Helena’s pursuit of Demetrius’ love is relentless, even though she tells us that it is painful to her: “But herein mean I to enrich my pain, / To have his sight thither and back again.” (Act 1, Scene 1) When Helena follows Demetrius into the forest, she declares herself to be his “spaniel”, willing to serve him and follow him everywhere, even if he spurns her. Her love, she says, is like a magnet – she has no power but to follow Demetrius. Despite his ill treatment of her, to Helena, Demetrius is “all the world.” (Act 2, Scene 1) However Helena does show that she is not willing to put up with Demetrius’ ill treatment completely and does stand her ground with him:

Ay, in the temple, in the town, the field,
You do me mischief. Fie, Demetrius!
Your wrongs do set a scandal on my sex:
We cannot fight for love, as men may do;
We should be wood and were not made to woo.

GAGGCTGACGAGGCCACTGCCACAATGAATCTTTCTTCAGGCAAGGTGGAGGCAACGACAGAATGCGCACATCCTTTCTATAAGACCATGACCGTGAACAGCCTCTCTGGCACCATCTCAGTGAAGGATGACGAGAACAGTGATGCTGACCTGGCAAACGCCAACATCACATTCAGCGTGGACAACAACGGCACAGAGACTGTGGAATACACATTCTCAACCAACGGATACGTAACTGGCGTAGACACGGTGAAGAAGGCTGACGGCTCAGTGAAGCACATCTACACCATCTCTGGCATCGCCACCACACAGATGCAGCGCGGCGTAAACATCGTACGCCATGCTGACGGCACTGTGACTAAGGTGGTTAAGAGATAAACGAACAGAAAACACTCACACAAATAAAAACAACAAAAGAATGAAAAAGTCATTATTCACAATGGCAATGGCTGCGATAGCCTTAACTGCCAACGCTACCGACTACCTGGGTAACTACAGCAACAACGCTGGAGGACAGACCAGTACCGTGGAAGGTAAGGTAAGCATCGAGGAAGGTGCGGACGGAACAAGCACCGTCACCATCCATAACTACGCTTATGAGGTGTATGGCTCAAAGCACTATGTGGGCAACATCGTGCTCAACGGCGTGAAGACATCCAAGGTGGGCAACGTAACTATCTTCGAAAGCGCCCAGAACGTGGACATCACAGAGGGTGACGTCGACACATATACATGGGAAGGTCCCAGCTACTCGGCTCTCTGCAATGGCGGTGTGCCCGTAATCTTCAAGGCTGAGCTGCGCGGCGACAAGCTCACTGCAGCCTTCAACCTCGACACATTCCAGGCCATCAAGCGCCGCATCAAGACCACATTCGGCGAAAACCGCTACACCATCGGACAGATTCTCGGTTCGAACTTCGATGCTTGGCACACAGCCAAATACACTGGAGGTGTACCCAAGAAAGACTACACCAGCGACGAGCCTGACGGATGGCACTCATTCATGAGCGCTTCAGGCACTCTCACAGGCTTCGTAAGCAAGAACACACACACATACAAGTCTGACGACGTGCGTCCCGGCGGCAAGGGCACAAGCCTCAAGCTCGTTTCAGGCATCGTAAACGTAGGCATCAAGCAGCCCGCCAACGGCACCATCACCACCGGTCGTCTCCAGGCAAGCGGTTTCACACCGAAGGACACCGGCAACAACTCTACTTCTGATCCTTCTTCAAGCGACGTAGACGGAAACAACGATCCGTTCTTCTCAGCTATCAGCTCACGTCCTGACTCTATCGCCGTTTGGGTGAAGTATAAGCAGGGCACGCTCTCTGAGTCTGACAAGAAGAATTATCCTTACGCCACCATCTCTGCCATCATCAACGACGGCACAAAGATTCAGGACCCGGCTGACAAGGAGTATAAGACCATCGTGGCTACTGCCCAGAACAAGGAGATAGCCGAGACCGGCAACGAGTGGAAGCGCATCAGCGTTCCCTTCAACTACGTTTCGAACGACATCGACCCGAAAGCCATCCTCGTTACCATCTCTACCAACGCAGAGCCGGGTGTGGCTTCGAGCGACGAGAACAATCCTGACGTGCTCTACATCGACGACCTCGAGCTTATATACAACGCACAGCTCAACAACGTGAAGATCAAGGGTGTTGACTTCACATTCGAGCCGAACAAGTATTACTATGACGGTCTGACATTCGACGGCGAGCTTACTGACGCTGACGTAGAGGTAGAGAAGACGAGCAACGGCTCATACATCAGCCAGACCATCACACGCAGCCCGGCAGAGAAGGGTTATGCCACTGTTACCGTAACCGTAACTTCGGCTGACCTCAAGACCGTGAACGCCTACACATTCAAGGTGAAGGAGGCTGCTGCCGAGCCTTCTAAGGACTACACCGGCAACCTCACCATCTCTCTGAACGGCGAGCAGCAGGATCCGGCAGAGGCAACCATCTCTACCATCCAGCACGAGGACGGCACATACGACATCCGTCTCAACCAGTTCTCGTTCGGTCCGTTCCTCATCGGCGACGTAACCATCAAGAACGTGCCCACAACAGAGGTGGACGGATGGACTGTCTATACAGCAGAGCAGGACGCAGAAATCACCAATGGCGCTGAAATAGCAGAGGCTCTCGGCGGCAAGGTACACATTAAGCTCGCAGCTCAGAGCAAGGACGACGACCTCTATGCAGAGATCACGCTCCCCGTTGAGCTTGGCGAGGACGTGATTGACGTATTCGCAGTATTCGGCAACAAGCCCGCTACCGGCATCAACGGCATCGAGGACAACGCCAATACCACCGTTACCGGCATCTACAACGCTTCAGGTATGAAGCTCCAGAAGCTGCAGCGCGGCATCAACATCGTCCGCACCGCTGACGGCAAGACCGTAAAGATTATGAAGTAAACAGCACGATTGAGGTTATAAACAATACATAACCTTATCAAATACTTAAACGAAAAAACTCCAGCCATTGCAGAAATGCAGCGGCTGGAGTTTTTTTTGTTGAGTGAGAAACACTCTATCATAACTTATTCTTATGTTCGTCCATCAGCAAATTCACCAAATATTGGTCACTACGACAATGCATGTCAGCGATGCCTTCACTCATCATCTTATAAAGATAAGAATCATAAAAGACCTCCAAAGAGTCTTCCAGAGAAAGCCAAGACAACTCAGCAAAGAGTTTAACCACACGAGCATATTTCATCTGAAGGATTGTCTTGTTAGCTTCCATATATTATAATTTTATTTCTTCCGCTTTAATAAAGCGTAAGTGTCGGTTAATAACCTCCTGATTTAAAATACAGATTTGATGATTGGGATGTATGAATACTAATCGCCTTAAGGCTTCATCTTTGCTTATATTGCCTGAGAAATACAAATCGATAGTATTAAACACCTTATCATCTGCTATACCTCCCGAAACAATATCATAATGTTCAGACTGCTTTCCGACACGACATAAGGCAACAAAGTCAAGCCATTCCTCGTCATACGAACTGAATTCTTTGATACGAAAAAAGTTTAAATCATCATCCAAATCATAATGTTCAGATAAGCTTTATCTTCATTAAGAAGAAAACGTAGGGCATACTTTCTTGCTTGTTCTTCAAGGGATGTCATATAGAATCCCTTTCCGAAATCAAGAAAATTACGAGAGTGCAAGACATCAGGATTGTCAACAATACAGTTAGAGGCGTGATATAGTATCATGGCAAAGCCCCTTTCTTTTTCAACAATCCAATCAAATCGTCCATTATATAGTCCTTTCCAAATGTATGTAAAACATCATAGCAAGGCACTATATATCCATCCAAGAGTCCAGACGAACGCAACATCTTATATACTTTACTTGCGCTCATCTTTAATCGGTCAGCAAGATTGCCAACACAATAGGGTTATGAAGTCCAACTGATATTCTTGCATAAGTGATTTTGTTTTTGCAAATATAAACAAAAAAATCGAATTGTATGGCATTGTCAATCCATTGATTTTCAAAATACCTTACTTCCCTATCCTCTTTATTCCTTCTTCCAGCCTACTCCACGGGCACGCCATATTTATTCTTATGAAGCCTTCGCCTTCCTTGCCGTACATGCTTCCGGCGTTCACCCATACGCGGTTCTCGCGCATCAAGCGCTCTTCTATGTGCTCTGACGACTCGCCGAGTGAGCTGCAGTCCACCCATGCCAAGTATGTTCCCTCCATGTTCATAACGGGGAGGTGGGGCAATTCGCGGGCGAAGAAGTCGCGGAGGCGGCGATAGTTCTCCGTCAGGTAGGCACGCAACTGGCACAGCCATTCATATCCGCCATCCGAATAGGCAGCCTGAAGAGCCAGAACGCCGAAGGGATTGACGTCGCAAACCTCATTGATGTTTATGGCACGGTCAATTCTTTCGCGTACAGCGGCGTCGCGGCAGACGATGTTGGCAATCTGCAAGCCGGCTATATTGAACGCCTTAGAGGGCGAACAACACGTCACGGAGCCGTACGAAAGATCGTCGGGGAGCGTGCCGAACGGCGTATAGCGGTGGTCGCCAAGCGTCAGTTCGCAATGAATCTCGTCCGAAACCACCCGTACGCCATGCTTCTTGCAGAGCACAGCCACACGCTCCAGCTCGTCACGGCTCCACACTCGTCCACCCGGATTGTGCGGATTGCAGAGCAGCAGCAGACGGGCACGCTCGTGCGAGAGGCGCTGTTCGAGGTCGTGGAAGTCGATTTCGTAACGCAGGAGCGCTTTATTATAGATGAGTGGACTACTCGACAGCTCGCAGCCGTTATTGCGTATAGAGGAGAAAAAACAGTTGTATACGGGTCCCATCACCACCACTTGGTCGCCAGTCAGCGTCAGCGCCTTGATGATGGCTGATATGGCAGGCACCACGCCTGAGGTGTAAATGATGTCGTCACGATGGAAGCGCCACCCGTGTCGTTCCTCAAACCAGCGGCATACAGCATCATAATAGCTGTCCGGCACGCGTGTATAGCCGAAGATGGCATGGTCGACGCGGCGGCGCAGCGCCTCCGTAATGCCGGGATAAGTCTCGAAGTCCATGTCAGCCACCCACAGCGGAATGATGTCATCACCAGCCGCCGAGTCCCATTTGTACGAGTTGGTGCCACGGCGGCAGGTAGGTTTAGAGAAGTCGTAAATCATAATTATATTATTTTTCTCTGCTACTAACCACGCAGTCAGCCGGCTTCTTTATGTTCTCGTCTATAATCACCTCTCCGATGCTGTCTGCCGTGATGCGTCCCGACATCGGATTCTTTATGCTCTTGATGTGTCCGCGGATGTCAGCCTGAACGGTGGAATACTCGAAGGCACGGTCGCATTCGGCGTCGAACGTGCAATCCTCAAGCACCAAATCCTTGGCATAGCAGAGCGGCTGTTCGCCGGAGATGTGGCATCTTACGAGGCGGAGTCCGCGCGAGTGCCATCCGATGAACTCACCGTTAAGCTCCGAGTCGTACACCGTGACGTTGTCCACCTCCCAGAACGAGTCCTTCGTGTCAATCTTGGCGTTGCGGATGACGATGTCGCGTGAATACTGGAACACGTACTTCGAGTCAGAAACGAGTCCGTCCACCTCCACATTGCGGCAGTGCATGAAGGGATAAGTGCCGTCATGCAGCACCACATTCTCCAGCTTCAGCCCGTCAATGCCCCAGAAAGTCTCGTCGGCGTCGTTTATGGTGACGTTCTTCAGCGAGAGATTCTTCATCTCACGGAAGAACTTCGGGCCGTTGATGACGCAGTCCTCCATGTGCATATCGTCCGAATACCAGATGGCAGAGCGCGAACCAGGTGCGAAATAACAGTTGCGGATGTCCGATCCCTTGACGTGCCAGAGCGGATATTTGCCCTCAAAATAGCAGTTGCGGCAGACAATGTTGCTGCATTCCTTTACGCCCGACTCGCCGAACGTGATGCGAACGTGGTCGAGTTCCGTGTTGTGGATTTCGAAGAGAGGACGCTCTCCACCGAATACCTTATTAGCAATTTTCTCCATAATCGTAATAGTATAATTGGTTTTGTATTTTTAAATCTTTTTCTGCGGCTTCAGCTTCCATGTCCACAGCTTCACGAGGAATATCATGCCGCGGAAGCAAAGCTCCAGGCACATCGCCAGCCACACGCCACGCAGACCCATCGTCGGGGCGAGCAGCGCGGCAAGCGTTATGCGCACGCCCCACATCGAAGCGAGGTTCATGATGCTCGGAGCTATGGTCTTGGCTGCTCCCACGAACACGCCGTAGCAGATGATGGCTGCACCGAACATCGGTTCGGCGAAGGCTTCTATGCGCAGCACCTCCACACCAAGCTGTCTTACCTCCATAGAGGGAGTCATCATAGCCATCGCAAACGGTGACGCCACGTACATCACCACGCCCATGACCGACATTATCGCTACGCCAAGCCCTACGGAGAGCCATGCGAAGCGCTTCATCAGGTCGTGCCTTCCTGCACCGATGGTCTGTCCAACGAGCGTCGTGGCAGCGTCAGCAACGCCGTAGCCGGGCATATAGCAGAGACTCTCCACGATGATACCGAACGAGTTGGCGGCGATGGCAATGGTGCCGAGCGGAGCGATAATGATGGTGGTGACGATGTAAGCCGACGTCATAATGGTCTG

Act 2, Scene 1

In this, Helena acknowledges that her pursuit and “wooing” of Demetrius is an expected behaviour usually attributed to men, not women, within her society.

When Puck’s error with the magic flower causes both Lysander and Demetrius to suddenly fall in love with Helena, rather than enjoy their affections, Helena is entirely distrustful and confused. She is convinced that her friends, even Hermia, are playing a cruel joke on her. “Lo, she is one of this confederacy! / Now I perceive they have conjoin'd all three / To fashion this false sport, in spite of me.” (Act 3, Scene 2) She cannot bring herself to accept Demetrius’s sudden change of heart towards her, despite her own dogged pursuit of him.

In making Helena and Hermia similar, Shakespeare highlights the fickle nature of love – “And therefore is love said to be a child / Because in choice he is so oft beguiled.” (Helena, Act 1, Scene 1) The play closes with Demetrius’ love for Helena being restored via the magic flower juice from the fairy realm. Helena is unaware that the love from Demetrius is manufactured, and we the audience are left to ponder what is preferable – a hollow love, or no love at all?